Sometimes the problems we experience as adults, could have been avoided when we were younger. In order to continue to help our patients through all stages of their lives, we need to ensure they are receiving the best care possible as children. For instance, missing teeth in early childhood can result in abnormal facial morphology with a narrow upper airway[1]. As a result, this can leads to early dental extractions and the presence of obstructive sleep apnea (OSA).

The Study

In order to better understand this connection between dental extractions, abnormal facial morphology and sleep apnea, a study was conducted. The study reviewed clinical data, results of polysomnographic sleep studies, and orthodontic imaging studies of children with dental agenesis or early extraction of permanent teeth seen during the past five years. They compared their findings to those of age, gender, and body mass index.

The Results

As a result of the study, 31 children with dental agenesis and 11 children with early dental extractions had at least two permanent teeth missing. All children missing teeth had complaints and signs of OSA. There was a significant difference between the mean apnea-hypopnea indices in the three dental agenesis, dental extraction, and T&A studied groups. This was the mean abnormal AHI lowest in the pediatric dental agenesis group.In the children with missing teeth, aging was associated with the presence of a higher AHI.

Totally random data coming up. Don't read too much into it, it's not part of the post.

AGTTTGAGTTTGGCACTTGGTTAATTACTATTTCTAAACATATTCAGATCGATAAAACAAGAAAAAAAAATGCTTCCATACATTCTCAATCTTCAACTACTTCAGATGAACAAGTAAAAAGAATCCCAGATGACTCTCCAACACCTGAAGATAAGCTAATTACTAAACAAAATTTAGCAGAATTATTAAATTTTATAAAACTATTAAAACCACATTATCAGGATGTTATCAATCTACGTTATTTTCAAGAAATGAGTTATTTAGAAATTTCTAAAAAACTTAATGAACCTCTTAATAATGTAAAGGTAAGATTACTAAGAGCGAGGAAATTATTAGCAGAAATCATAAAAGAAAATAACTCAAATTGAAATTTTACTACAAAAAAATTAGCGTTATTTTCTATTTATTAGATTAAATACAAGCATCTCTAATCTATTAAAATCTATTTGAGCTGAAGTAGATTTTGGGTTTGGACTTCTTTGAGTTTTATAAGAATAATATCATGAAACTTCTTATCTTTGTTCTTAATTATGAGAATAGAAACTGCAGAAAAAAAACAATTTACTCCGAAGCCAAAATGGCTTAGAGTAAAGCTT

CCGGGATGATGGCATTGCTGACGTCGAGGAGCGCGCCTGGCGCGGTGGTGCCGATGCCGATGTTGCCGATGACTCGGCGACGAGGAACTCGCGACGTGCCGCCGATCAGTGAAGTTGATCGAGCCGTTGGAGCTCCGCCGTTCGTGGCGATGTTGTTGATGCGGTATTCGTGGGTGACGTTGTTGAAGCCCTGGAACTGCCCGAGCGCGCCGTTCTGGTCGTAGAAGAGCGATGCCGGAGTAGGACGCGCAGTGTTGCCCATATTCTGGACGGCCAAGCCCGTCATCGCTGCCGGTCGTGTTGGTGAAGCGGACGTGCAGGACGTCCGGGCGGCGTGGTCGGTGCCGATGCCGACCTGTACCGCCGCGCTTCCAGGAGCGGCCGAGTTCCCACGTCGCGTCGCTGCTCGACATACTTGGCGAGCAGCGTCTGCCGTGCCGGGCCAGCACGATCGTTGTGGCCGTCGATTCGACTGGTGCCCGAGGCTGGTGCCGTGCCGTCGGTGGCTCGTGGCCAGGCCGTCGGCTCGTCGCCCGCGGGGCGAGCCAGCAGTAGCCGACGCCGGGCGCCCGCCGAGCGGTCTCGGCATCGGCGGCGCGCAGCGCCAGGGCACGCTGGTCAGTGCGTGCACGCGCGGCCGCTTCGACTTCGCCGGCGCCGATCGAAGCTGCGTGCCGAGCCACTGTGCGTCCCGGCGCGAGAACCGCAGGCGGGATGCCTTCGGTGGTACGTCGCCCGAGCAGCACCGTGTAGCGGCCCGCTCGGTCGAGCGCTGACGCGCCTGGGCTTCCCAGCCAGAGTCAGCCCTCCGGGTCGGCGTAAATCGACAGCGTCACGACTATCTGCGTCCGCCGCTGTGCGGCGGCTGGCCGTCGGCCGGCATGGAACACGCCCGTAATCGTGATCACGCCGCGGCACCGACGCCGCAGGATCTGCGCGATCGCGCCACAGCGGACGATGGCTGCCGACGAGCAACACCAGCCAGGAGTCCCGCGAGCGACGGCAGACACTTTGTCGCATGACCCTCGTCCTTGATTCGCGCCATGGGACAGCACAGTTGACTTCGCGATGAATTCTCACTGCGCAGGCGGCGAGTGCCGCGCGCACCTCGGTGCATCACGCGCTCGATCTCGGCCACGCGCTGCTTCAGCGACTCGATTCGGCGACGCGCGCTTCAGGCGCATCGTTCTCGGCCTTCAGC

The study showed that alveolar bone growth is dependent on the presence of the teeth that it supports. The dental agenesis in the studied children was not part of a syndrome. It was an isolated finding. In the children with permanent teeth missing due to congenital agenesis and/or permanent teeth extraction known to predispose the collapse of the upper airway during sleep, OSA was recognized at a later age.

Sleep disordered breathing may be left untreated for a prolonged period with progressive worsening of symptoms overtime. By providing proper care and treatment early on, we can prevent the development of OSA in those children.

Contact my office to learn more about sleep apnea and its role in children with missing teeth. It is our duty as dentists to provide the best care possible, and that means our children.



[1]  Guilleminault, C., Abad, V. C., Chiu, H. Y., Peters, B., & Quo, S. (2016). Missing teeth and pediatric obstructive sleep apnea. Sleep and Breathing,20(2), 561-568.